Writing a newspaper column

Last week, I posted a column I wrote about my son’s boyhood career as a newspaper carrier. This week, I heard from a fellow newspaper columnist who happened to spot a feature article I wrote for Writer’s Digest on how to snag your own newspaper column. Until my friend contacted me, I wasn’t aware that the archived piece (from 2008) is now available to read online.

Though it’s not as easy to land a column today, it’s not impossible if your area of specialty isn’t well represented yet. To read my article in Writer’s Digest, click here.

The family paper trail

Earlier this week, a student in my writing workshop read a wonderful essay about working as a newspaper carrier when he was a boy. It brought back a memory of a column I wrote for The Daily Tribune when my son was in high school. I promised I’d post this after our class discussion on nostalgia pieces. Here you go, Jim …

Newspaper careers seem to run in families. My great-great grandfather was a foreign correspondent based in Washington D.C., and while my work isnt nearly as glamorous, I must have inherited his passion for newsprint. And I shouldnt have been surprised this year when my son Nate decided to run for the editorship of his high school newspaper – and won.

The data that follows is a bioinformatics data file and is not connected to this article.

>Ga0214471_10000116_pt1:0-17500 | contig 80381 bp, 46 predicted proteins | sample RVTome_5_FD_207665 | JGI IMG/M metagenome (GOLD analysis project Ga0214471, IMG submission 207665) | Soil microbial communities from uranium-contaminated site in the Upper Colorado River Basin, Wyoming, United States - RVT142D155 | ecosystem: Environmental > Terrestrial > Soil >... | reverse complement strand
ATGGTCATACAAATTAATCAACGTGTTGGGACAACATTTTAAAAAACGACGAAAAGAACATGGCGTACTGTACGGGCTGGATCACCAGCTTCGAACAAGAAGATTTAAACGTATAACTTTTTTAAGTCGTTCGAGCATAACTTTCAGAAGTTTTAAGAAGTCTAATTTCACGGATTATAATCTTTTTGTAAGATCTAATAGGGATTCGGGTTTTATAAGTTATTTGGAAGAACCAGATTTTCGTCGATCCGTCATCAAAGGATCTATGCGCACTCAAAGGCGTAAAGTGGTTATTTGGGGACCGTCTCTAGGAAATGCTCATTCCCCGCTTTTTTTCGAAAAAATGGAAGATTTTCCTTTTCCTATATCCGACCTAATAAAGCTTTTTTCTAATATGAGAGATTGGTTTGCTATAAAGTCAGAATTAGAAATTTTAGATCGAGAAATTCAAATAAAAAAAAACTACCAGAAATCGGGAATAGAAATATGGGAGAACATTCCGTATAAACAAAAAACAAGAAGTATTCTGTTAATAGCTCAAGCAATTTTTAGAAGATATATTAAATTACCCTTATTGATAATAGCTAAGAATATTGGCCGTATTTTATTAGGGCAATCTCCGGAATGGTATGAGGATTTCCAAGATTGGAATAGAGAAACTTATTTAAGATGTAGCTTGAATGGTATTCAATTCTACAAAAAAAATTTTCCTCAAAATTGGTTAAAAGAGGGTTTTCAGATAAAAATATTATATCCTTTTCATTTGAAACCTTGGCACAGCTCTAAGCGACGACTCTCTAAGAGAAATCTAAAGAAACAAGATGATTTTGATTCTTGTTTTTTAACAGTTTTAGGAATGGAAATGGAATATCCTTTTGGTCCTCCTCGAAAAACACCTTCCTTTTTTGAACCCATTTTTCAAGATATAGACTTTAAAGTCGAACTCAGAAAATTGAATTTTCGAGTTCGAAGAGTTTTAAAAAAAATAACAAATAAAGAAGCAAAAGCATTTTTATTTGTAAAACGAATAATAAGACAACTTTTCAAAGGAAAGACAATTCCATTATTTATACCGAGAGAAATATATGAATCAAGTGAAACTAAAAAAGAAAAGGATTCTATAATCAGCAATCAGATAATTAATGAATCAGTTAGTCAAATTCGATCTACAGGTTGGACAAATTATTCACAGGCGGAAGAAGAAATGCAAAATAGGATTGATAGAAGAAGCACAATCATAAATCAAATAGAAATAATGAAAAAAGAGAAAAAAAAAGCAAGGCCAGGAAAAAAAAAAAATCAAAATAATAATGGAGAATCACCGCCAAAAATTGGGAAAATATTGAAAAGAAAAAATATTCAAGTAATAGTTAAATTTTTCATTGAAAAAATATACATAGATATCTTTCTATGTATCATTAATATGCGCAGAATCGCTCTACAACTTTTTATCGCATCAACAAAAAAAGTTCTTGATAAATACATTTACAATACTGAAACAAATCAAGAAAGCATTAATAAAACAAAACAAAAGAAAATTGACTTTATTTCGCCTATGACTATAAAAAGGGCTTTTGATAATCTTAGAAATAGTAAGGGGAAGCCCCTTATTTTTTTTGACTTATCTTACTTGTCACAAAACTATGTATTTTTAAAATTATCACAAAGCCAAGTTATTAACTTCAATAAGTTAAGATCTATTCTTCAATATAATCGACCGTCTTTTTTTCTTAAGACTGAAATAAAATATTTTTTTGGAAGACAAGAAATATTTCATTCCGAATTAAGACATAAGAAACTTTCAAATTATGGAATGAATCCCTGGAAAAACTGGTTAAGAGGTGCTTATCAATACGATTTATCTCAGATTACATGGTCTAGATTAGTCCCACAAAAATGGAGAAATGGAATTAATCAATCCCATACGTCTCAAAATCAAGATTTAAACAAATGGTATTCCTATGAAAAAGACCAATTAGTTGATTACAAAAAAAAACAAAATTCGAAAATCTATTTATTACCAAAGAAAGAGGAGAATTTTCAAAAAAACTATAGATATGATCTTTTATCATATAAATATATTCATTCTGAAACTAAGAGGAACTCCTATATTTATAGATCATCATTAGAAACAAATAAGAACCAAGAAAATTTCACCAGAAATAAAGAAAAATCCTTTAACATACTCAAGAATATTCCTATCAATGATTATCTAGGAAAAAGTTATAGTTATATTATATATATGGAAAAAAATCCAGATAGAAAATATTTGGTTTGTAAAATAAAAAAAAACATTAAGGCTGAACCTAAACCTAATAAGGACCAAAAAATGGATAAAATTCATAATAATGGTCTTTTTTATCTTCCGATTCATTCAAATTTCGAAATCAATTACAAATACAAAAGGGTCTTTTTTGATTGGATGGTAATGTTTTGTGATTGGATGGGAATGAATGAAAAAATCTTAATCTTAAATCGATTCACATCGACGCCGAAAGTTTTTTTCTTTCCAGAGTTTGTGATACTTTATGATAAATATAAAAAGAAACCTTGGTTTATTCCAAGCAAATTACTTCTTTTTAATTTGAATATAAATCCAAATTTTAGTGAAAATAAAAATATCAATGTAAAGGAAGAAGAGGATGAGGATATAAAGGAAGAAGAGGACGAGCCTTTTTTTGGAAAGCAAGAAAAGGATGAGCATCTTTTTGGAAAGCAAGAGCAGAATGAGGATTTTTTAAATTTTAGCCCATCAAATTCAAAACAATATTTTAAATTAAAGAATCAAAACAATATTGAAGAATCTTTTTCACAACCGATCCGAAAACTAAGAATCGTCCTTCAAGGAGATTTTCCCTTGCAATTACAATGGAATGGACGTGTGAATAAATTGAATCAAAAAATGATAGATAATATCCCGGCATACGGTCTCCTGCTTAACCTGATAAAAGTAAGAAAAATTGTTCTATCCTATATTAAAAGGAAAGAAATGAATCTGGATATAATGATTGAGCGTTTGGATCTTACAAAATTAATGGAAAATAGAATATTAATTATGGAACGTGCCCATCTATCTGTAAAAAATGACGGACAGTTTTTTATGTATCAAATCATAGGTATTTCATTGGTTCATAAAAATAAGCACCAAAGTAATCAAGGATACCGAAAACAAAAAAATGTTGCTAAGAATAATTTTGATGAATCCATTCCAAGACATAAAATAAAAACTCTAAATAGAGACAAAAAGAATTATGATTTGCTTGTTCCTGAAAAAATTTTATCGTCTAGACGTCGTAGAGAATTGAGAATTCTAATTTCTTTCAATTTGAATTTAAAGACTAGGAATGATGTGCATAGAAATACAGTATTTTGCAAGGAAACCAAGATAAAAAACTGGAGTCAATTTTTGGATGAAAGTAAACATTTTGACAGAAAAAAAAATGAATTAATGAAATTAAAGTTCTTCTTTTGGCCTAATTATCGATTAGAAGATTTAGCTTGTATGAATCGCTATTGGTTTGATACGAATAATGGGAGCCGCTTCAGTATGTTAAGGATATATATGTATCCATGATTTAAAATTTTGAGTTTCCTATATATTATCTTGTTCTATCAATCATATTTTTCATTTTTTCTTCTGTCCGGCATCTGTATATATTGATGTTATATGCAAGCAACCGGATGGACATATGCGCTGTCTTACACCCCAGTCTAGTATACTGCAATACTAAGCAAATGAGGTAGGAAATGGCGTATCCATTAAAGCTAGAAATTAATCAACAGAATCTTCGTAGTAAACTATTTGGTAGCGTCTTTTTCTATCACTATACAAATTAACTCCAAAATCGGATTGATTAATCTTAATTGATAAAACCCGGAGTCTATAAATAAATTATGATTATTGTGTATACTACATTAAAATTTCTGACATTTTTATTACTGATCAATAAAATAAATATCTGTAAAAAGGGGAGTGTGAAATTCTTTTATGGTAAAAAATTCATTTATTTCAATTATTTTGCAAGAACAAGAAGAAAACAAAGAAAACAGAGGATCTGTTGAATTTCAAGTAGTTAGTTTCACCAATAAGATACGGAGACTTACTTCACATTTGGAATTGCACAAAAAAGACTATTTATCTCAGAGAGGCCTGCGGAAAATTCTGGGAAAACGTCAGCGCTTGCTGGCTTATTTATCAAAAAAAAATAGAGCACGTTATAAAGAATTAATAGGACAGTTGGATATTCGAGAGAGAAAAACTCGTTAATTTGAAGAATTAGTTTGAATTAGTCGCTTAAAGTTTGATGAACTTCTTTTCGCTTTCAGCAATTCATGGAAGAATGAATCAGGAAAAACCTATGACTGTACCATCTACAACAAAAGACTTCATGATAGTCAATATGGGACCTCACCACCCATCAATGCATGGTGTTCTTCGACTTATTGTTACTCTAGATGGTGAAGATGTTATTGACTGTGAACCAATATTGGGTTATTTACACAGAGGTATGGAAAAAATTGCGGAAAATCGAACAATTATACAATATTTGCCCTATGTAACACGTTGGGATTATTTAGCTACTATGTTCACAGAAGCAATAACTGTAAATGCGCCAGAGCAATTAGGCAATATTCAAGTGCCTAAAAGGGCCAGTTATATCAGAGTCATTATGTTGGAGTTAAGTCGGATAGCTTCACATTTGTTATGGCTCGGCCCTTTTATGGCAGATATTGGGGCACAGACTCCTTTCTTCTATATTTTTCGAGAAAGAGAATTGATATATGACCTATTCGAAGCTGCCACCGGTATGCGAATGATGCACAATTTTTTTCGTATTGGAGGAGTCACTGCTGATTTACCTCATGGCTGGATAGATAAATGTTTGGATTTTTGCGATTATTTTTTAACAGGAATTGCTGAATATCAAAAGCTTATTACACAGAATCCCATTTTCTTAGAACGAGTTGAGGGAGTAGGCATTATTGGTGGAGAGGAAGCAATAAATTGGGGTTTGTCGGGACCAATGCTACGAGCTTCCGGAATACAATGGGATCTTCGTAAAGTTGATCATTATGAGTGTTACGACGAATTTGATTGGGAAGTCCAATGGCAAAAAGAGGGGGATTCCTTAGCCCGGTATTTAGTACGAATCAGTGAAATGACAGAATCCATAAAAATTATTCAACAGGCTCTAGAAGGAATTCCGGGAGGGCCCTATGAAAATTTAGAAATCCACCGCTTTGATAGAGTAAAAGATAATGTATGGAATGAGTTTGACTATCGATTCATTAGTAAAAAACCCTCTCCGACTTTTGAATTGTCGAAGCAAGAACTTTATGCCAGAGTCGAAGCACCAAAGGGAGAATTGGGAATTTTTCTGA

DSCN6643Ive always been careful not to push Nate in the direction of my own journalism career, but I discovered early on that printers ink runs in his blood, too. As soon as he turned twelve, the kid begged for his own paper route. His dad and I were ambivalent at first — and secretly relieved to learn that no routes for the local daily were available. But following a major blizzard that winter, Nate got a call with the good news: A route had opened up in our neighborhood. He couldn’t wait to get started.

“I hope you know what you’re getting into,” another parent warned me. “Not only are you writing for the paper, Cindy, but you’ll be delivering it, too.”

Soon after, mile-high stacks of freshly printed newspapers and ad supplements arrived daily on our porch. Rubber bands, plastic bags, and other delivery doodads littered every surface in the house.